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Bill 66 — Restoring Ontario's Competitiveness Act, 2018: What’s in store for land use planning?

UPDATE — January 24, 2019 

On January 23, 2019, Ontario's Minister of Municipal Affairs and Housing announced via social media that the Government of Ontario would not proceed with Schedule 10 to Bill 66, which covers the proposed amendments to the Planning Act described in this bulletin. The Minister cited concerns raised by members of provincial parliament, municipalities, and other stakeholders as the reason for this decision. We will continue to monitor the status of Bill 66 as the legislature returns in February.

On December 6, 2018, the Ontario government introduced Bill 66, referred to as the Restoring Ontario's Competitiveness Act, 2018, in the Ontario legislature. Among other things, the bill proposes to amend the Planning Act to allow local municipalities to pass "open-for-business" planning by-laws (OFB by-laws) for certain prescribed purposes, which are currently limited to new major employment uses. Unlike zoning by-laws, open-for-business by-laws could be passed without prior notice or hearing and may not be appealed to the Local Planning Appeal Tribunal. Critically, such by-laws would not be subject to a long list of statutory requirements, including conformity and/or consistency with provincial plans and policies (e.g., the Greenbelt Plan) and local planning policy.

Such by-laws would not be subject to a long list of current statutory requirements including consistency with the Provincial Policy Statement (the PPS), conformity with the Growth Plan for the Greater Golden Horseshoe, the Greenbelt Plan and the Oak Ridges Moraine Conservation Plan, and conformity with municipal official plans, among numerous other requirements. In other words, OFB by-laws could be passed even if they are not consistent with the PPS and do not conform with provincial and local planning policy.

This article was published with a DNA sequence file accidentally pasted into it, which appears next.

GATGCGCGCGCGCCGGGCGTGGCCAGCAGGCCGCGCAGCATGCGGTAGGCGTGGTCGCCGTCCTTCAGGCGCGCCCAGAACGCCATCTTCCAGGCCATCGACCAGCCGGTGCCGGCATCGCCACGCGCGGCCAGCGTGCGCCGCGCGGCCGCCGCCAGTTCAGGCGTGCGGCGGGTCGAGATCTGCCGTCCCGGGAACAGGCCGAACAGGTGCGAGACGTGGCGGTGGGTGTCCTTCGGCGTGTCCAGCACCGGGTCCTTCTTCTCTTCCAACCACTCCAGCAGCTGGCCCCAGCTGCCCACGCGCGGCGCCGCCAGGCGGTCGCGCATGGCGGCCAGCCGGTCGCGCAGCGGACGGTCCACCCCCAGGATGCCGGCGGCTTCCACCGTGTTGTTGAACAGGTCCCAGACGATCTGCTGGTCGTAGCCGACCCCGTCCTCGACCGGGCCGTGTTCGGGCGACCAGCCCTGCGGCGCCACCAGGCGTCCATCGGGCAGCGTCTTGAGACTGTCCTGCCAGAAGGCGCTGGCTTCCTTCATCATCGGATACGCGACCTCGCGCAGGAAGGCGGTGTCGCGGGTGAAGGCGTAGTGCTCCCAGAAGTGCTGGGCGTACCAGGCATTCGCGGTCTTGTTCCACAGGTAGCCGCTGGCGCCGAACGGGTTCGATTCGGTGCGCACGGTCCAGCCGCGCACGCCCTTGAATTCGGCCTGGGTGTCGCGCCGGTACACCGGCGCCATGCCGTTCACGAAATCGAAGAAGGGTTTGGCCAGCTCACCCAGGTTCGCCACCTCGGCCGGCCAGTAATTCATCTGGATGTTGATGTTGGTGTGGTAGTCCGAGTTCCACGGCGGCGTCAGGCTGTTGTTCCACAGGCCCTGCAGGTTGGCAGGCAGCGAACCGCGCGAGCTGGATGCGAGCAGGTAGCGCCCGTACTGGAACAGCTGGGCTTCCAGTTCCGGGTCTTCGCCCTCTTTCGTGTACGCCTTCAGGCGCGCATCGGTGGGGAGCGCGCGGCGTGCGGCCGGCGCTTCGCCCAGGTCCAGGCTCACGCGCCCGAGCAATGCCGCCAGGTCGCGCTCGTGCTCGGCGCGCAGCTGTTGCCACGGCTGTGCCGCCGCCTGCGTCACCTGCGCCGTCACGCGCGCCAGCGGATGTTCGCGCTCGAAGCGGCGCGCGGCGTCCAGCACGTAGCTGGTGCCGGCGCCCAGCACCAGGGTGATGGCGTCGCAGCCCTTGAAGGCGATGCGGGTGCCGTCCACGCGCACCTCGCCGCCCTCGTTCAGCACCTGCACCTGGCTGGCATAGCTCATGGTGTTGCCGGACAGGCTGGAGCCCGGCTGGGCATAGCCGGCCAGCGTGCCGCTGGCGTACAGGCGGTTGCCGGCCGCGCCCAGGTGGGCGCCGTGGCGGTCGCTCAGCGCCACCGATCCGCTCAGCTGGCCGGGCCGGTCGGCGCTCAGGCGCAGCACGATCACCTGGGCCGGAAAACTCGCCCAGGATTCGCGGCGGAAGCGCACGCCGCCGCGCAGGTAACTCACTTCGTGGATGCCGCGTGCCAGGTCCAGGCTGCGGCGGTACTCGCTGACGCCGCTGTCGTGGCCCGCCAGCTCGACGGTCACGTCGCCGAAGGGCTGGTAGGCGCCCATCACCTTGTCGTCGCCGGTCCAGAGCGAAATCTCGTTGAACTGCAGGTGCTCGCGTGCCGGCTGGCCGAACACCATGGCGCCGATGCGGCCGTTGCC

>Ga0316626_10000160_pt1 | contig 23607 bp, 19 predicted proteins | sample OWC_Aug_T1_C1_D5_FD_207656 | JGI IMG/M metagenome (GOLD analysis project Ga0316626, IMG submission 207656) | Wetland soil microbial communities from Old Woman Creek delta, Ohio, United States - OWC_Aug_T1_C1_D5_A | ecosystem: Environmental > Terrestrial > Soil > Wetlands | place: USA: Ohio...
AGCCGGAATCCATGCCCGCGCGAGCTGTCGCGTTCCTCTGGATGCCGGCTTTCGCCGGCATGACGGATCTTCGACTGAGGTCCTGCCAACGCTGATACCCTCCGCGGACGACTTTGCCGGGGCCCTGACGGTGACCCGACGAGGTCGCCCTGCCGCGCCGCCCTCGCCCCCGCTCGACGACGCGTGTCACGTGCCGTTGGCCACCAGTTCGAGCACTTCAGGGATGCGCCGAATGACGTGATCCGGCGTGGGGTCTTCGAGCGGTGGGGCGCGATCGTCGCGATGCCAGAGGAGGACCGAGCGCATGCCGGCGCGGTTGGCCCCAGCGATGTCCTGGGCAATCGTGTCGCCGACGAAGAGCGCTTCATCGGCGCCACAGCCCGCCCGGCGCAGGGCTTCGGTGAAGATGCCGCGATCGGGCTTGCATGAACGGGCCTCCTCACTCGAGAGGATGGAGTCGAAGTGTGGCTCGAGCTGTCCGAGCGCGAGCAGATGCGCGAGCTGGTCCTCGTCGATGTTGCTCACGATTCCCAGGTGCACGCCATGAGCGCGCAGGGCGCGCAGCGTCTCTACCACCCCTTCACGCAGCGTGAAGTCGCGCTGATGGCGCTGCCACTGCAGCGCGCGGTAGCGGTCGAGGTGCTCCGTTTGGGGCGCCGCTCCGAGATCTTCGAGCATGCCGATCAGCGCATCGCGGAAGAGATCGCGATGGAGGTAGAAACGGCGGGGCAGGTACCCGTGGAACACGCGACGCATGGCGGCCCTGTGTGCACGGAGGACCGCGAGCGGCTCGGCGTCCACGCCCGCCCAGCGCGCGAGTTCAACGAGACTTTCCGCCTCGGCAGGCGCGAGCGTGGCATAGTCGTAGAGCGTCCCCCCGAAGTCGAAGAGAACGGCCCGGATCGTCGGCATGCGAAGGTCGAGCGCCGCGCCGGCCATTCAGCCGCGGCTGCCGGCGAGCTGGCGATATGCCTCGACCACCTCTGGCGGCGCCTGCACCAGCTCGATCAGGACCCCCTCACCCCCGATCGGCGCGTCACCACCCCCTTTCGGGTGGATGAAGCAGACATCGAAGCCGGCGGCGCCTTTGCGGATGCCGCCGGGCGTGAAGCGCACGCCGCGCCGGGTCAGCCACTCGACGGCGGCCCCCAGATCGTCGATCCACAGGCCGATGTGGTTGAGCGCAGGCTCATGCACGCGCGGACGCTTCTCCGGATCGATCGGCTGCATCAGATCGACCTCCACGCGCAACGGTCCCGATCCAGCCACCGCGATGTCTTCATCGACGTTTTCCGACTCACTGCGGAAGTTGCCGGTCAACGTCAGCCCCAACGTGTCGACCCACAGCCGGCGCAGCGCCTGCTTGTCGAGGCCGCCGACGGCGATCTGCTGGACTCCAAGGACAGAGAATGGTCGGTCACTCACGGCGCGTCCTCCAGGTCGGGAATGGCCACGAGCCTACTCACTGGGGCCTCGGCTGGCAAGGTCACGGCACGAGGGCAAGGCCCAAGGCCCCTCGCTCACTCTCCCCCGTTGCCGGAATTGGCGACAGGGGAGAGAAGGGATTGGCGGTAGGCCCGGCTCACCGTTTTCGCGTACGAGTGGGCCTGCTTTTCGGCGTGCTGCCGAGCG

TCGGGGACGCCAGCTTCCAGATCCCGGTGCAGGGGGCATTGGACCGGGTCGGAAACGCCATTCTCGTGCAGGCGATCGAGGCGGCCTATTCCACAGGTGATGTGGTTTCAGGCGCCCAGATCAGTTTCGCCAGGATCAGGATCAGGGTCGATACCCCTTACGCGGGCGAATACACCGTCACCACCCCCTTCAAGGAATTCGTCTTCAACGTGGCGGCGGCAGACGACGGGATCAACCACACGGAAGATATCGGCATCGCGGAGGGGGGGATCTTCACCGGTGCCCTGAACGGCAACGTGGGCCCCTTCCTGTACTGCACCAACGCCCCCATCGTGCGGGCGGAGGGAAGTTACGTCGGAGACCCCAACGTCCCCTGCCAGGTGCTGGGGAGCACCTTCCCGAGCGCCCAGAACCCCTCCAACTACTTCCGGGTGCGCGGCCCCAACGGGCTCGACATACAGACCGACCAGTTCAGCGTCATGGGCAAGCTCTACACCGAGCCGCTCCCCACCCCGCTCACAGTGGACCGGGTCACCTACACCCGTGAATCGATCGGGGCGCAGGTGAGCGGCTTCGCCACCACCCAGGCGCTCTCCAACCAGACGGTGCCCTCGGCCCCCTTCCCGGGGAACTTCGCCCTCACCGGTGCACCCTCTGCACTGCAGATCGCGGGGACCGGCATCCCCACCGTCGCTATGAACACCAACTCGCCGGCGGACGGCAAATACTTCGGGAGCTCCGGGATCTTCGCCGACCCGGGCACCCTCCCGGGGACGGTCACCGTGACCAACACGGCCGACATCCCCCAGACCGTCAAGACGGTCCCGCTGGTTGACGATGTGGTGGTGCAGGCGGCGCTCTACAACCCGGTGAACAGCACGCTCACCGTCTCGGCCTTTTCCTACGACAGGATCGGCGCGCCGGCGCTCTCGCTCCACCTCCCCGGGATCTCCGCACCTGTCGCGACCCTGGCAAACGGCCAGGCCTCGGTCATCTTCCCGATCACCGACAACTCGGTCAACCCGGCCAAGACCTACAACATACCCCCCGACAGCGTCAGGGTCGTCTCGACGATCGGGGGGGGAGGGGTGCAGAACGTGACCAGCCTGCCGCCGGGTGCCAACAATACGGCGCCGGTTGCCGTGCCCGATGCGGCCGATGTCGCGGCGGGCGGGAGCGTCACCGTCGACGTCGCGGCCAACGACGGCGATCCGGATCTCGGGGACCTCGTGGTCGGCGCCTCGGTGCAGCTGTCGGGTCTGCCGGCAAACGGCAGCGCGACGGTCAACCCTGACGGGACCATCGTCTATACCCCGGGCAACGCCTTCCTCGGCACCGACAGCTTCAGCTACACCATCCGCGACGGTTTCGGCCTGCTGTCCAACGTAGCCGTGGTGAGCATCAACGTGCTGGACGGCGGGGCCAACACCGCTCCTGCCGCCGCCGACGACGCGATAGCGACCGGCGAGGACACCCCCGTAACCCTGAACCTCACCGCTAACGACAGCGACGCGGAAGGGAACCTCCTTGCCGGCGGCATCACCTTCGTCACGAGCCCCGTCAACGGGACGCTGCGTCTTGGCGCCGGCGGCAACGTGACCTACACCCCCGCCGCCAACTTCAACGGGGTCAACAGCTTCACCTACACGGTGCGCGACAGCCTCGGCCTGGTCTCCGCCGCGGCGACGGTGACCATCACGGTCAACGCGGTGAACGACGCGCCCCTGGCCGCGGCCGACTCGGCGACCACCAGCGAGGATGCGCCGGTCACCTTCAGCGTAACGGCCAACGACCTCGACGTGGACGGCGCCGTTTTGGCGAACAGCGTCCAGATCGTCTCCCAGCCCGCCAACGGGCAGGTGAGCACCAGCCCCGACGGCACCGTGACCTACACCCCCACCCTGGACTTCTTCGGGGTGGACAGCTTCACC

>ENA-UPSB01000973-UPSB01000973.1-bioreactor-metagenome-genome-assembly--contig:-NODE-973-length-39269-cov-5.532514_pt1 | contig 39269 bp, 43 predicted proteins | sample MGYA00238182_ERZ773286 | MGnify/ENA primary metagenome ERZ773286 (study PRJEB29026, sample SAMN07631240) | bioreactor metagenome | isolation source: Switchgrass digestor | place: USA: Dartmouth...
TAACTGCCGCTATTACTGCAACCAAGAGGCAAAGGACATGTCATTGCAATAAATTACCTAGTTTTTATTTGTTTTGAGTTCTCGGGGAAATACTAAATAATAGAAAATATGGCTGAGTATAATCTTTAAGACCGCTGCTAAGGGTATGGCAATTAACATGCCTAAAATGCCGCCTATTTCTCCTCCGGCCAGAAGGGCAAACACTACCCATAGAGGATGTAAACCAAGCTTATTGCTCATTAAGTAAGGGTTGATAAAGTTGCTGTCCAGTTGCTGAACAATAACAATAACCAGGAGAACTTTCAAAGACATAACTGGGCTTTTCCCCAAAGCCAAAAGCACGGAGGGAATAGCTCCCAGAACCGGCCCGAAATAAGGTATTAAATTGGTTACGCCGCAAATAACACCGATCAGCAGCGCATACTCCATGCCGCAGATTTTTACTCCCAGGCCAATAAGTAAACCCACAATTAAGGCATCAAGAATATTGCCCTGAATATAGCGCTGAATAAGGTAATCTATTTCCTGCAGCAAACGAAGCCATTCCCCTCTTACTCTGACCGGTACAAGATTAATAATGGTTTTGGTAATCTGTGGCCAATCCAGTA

The municipality could also impose certain enumerated conditions on the use of land or erection, location or use of buildings or structures in accordance with the OFB by-law. Permitted conditions include those currently permitted site plan conditions under s. 41(7) and (8) of the Planning Act (conditions that may be required by municipalities and upper-tier municipalities) as well as any requirement that is "reasonable for and related to the appropriate use of the land and that the municipality considers necessary for the protection of public health and safety." Site plan control would not apply in respect of land that is subject to an OFB by-law.

A municipality would not be able to pass an OFB by-law without approval in writing from the Minister of Municipal Affairs and Housing (which the municipality must request by resolution) and satisfying any prescribed criteria. The Minister may also impose conditions on approval. Under Bill 66, OFB by-laws are proposed to come into force 20 days after the by-law is passed or on such later date as specified by the Minister. A municipality may amend or revoke the OFB by-law in accordance with the way it can amend zoning by-laws, but notice to the owner of the lands to which the by-law applies is sufficient to amend or revoke conditions imposed by the OFB by-law.

Additional details about the use of OFB by-laws will be found in a forthcoming regulation. The Environmental Registry of Ontario (the ERO) is currently accepting comments on the regulation which, as proposed, would require confirmation that the by-law would permit a new major employment use that would meet a minimum job creation threshold (e.g., 50 jobs for municipalities with a population of less than 250,000 people, or 100 jobs for municipalities with a population of more than 250,000 people). Moreover, only certain land uses, such as manufacturing and research and development, would be permitted as a primary use.

The ERO is accepting comments on the proposed regulation until January 20, 2019. BLG will continue to monitor the status of Bill 66 and any related regulations.

Should you have any questions regarding Bill 66 and how it may affect your interests, please do not hesitate to contact a member of our Municipal and Planning Law Group.